Full Gospel

  • “Full Gospel,” a term applied to a movement that desired to return to all the features of the apostolic age, implies that modern Western Christianity had been leaving something out.
    • As with nearly all splits in Christianity, the full gospel movement had some good points and some blind spots:
      • The older denominations had become stagnant in tradition and centralized authority. The role of the Spirit became a background idea without practical application.
      • The Restoration Movement broke down tradition by emphasizing the Scriptures, traded one form of authority for another, but still largely overlooked practical applications of the Spirit.
      • The Calvinistic denominations focused on faith but failed to define it, so God became the divine puppeteer.
      • Pentecostalism focused on the work of the Spirit, but neglected to address evidence, so unrealistic claims became their reality.
    • The desire to return to the power of the apostolic age has some good ideas and some blind spots:
      • As with any discussion of “the good old days,” the apostolic age was idealized:
        • Most of the groups to whom letters were addressed had serious problems. Which messed up groups should we emulate?
        • The “mystery” was not fully revealed until the end of the apostolic age. They were operating on partial information.
        • Jesus said that age was the worst in all of human history.
      • Routine displays of the power of the Spirit are desirable.
        • Logic easily concludes that, without divine help, we have no hope of achieving anything of lasting value.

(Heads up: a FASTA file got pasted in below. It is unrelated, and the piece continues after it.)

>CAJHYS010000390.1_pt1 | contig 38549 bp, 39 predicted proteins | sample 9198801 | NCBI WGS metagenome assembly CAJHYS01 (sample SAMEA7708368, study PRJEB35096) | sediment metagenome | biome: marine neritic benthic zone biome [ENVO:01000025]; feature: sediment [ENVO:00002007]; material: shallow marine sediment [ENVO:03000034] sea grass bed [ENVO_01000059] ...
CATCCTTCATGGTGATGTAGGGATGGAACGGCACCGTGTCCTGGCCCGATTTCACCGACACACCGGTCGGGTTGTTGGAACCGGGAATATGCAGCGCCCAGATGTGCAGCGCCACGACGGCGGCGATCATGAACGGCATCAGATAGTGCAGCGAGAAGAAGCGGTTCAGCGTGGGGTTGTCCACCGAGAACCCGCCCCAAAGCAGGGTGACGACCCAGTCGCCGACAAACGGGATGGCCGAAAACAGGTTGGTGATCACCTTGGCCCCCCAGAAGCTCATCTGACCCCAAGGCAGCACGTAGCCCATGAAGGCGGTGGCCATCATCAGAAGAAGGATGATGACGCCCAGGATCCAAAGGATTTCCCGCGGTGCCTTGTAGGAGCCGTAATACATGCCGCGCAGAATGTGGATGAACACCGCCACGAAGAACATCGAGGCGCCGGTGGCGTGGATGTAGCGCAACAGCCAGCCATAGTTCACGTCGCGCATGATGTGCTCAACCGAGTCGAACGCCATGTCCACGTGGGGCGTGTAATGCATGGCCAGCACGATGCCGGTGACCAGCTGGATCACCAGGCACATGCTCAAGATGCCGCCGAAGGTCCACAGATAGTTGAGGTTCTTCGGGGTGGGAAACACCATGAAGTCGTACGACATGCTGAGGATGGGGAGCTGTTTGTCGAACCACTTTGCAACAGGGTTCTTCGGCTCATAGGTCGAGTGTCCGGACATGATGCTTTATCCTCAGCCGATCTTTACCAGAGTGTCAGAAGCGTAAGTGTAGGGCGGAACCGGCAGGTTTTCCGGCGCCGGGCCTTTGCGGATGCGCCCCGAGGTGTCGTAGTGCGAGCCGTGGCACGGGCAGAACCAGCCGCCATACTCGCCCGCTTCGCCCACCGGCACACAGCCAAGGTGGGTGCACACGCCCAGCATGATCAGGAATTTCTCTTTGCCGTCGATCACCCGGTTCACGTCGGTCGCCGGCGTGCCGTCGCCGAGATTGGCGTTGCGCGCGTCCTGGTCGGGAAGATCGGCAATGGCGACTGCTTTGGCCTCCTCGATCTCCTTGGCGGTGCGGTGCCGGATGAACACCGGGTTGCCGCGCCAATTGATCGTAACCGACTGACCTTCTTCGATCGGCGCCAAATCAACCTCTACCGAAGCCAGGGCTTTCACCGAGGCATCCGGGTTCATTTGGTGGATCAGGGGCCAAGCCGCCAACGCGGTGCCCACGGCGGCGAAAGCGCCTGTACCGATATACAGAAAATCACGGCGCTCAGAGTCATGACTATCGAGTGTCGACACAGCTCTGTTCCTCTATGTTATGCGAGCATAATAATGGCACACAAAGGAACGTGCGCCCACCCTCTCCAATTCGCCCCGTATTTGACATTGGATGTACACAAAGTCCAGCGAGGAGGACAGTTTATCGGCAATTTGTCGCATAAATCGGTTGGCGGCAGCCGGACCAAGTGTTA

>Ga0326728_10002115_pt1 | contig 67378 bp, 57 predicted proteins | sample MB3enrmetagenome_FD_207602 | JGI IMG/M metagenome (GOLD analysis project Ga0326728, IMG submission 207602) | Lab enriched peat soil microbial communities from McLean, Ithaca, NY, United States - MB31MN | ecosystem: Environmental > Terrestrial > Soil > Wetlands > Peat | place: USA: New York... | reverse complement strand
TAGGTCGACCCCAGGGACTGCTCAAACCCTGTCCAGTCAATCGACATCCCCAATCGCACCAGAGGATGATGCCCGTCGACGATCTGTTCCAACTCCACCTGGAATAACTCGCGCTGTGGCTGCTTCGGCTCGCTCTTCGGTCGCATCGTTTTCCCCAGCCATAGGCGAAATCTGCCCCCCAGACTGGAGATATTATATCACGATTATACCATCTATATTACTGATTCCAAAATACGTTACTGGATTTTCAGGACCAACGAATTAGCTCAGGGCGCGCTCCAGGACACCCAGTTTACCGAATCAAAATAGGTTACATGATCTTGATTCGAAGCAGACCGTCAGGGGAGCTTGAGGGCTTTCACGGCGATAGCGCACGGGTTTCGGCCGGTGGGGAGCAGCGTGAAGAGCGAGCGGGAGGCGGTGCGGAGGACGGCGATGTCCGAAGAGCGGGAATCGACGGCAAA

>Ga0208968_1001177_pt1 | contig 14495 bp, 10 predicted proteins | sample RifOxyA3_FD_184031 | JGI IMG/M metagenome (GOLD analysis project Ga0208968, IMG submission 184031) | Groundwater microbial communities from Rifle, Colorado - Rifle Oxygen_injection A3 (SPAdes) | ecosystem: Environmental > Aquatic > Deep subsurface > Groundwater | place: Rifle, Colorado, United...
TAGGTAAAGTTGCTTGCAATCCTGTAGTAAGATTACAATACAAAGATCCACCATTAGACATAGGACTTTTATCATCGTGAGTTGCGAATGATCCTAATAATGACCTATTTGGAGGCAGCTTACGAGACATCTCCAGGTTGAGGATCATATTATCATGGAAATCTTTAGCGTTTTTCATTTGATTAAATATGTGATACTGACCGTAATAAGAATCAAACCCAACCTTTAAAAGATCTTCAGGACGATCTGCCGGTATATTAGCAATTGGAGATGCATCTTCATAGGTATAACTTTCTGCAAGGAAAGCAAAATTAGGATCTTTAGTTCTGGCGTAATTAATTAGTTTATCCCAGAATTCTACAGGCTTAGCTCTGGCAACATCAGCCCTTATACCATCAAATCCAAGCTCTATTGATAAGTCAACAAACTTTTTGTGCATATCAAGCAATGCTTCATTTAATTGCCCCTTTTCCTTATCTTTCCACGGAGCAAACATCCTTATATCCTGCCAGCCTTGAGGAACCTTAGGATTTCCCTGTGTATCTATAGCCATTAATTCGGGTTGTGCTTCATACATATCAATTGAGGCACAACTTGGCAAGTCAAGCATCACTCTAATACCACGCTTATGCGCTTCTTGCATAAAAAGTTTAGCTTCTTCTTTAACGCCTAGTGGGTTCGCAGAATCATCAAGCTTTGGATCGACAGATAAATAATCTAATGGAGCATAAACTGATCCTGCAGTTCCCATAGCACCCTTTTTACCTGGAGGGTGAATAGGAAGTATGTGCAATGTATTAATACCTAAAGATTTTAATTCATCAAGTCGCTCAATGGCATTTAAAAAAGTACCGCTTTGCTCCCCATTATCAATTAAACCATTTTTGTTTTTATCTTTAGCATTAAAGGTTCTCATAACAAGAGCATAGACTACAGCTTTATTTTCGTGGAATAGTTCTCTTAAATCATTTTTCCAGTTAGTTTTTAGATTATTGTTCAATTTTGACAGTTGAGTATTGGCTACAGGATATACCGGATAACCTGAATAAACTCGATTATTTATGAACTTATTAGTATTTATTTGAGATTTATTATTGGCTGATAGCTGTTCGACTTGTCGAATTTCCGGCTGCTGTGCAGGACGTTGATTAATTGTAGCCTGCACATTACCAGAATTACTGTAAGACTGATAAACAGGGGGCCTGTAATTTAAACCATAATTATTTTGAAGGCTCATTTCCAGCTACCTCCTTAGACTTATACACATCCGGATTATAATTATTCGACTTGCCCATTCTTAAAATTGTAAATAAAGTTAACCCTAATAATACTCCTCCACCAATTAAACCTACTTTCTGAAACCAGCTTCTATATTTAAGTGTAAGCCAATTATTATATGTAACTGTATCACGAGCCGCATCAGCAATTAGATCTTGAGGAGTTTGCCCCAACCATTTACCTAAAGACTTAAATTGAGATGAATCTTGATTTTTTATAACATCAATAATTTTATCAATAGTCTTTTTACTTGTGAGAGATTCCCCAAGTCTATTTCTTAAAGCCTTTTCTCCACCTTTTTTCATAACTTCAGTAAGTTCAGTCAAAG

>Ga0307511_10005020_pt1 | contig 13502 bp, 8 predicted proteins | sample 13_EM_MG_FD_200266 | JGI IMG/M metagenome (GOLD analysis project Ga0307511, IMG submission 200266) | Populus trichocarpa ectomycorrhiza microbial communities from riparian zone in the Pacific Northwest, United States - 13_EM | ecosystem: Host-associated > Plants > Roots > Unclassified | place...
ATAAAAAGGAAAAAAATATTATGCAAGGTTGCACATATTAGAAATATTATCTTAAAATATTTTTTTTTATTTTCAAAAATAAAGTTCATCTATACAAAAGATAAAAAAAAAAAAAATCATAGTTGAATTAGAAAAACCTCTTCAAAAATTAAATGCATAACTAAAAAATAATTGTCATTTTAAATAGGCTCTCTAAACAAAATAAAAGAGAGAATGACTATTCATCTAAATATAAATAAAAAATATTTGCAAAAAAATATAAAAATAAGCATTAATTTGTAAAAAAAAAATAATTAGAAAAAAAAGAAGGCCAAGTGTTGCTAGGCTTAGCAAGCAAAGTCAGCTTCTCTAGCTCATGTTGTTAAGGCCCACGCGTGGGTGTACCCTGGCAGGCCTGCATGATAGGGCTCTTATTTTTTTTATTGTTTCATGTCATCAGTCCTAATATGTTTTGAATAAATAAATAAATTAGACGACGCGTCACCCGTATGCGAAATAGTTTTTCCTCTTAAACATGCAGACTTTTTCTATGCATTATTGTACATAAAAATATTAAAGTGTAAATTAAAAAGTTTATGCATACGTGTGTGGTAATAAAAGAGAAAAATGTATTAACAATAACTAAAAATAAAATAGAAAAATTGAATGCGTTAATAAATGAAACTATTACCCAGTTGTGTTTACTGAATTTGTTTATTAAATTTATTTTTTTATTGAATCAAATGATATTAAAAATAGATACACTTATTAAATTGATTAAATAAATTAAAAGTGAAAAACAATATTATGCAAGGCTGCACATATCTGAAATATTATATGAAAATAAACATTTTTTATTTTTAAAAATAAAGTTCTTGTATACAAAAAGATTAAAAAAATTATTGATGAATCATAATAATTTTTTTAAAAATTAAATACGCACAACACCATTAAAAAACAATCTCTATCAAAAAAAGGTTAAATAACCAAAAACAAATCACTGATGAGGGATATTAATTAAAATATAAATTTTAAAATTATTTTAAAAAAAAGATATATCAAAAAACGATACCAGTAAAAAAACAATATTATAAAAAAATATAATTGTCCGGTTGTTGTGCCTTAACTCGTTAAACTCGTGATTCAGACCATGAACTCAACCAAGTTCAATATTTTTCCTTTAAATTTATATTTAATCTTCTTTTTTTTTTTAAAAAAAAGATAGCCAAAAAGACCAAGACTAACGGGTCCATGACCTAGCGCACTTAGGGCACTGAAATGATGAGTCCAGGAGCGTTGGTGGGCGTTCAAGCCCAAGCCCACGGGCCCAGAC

• The works of the Spirit of that time were clear deviations from what would happen naturally, not unprovable claims.
        • The purpose of those miracles was to endorse the message of the one through whom it came.
    • The full gospel is attainable if we address the shortcomings of the past without being reactionary.
      • The apostolic church was populated by the same messy people as today.
      • We have the advantage of a fully revealed mystery, including how Judaism fits into the picture.
      • The power of the Spirit is still the endorsement of the faithful.
      • The Spirit chooses how to display that power in provable ways.
  • The “piecemeal” gospel
    • The “good news” is described in nine different ways in the New Testament (see Characteristics of the Gospel handout). They are different facets of the whole, nine ways to look at the same good news.
    • Many focus on the good news of salvation by faith but neglect the good news of reality, so faith remains undefined. Just like legalists who invent arbitrary benchmarks of behavior, then either deceive themselves that they have reached the arbitrary level of acceptance or worry about doing enough, faith without reality results in self-deception or worry about having enough faith.
    • Many focus on the good news of grace, but tend to stop with forgiveness. This leads to the question, “Do I want to spend eternity with me?”  Without the power of the Spirit, grace is not good news.
    • Many focus on the good news of God’s plan, but unrealistically assert that God’s plan cannot be thwarted. However, simple observation reveals that God’s plan rarely happens; we call it sin.  Rather, the good news is that God is not reacting to the messes people make, but has prepared a way for people to overcome themselves.